The search for beauty can often be ugly and diminishing. A recently conducted survey reveals some unsettling statistics about the pressures and anxieties around conforming to this narrow definition of beauty in the run-up to marriage. An alarming 9 out of 10 single women in India feel that they are judged based on their looks during the matchmaking process. These unpleasant incidents are bound to shatter any young woman’s self-esteem and body confidence. The pressure to adhere to a singular vision of beauty is intense. With an aim to end this #BeautyTest, we spotlight the personal journeys of five women who have faced beauty biases on the basis of body type, skin colour, height, scars, and hair types as they share narratives of how they’ve risen above these and love the skin they are in.
YOUNG AND RESTLESS
The pressure to fit into the societal standard of beauty starts very early on in a woman’s life and she is conditioned into becoming critical about how she looks from her early years. It starts in the form of innocuous advice at a very young age (below 10 years) and intensifies as she becomes an adolescent (10-18 years), dealing with her changing body, peer pressure, and the innate need for acceptance in society. For Noor Zahira, a freelance journalist from Bengaluru, colour-shaming is something she has had to contend, with her family and relatives nudging her to lighten her skin tone. “Because my mother is fair-skinned and my father is of a darker complexion, I’ve grown up being told to scrub my face with turmeric, curd, or multani mitti in order to get fairer skin. When I entered my adolescent years, I was told that I would have to compromise on my choice of men for marriage – I would probably end up with somebody who isn’t well-educated or in a high position at a company, all because of the colour of my skin,” she says.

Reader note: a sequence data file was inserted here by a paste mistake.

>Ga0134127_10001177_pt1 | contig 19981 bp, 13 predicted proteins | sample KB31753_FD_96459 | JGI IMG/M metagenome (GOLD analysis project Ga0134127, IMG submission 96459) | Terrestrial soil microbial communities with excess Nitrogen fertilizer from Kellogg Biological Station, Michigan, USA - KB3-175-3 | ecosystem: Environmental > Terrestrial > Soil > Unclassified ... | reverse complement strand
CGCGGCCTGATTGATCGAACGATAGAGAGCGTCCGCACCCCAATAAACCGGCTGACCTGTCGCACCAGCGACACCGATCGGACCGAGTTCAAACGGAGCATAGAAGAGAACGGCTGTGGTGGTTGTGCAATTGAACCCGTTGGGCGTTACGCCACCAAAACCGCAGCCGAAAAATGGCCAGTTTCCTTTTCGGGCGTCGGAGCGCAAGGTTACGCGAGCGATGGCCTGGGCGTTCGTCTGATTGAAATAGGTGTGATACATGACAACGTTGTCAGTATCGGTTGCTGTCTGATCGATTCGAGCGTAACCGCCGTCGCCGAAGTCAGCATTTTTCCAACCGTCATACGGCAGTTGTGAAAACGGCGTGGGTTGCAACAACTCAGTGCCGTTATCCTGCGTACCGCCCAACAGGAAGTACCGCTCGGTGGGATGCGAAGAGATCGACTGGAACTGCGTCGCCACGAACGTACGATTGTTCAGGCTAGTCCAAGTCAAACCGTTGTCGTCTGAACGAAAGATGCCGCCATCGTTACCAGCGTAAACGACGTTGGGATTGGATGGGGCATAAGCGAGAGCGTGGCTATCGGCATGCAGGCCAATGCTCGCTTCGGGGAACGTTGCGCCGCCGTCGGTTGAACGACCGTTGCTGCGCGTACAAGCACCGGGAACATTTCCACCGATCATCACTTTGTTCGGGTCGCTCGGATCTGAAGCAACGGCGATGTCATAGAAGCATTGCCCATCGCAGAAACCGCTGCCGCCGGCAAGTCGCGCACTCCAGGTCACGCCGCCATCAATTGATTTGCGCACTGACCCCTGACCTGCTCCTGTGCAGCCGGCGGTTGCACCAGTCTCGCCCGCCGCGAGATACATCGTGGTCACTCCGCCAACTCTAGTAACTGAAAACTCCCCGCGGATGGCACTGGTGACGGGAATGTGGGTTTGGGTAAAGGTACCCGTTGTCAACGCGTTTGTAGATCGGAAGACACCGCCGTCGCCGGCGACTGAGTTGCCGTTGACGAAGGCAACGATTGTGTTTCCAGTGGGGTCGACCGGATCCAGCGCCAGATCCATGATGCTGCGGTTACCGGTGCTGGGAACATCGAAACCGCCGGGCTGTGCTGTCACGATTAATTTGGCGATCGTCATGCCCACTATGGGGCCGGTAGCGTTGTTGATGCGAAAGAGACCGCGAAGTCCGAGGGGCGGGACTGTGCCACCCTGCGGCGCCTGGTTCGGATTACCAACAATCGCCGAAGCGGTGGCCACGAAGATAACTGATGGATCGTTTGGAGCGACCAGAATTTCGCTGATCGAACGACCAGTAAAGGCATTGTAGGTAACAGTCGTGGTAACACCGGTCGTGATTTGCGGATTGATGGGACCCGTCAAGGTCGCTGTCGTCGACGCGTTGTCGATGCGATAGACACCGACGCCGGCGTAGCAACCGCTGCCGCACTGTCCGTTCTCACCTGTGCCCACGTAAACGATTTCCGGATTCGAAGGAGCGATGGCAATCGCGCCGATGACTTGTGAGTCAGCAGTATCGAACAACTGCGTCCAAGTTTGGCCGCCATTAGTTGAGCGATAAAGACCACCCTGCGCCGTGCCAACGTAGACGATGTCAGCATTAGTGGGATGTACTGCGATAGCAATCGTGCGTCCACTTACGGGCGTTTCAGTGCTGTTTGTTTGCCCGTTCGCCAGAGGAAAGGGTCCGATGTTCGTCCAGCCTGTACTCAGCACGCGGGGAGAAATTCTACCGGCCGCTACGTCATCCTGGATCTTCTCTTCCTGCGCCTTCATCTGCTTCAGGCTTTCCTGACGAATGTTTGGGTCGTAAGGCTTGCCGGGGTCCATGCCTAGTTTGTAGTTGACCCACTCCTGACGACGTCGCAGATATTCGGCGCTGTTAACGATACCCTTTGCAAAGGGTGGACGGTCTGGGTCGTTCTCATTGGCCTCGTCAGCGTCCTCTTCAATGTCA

The result of the negative comments girls hear at a young age is why a large number of them feel less confident about the way they look and are then likely to experience stress, anxiety, and depression due to lower self-esteem.
“I was a chubby child, I was always told that if I lose weight now it won’t create a problem in the future because when you grow up it is harder to lose weight. I never understood the relevance of those few kilos, but I have been subjected to this criticism for several years, many times my relatives pass these comments as a joke, but it still stings,” shares Mahak Wadhwa, an MBBS student based in New Delhi.
Deeksha Singh, a news editor from Etawah, in Uttar Pradesh, recollects how she was treated differently from her peers because of the birthmark on her face, “As a child, I enjoyed dancing but despite being good at it, I was always made to stand at the back of the class on the basis of my appearance. Being young and bogged down by criticism, I used to try all sorts of remedies – I’ve used peel-off masks thinking that would erase my birthmark. People were very insensitive through the years – they would verbally mock me as well as physically pick and poke the spot asking me what had happened to my face. These were questions I was not ready to answer. I spent many moments crying alone in the bathroom.”
The experiences faced in these impressionable years are known to have a deep impact on self-image and self-esteem for years to come, “There is a barrage of negative comments right since childhood. Children form these impressions at a very young age, from 6-8 years, and wonder, ‘Why am I like this? Why was I given this colour?’ This creates a negative predisposition in everyday life,” explains Dr Anupama Kapoor, a psychologist. It is no surprise that 45 per cent of women interviewed recall being told: “You are not beautiful enough” and “Who will want to marry you” when they were young.
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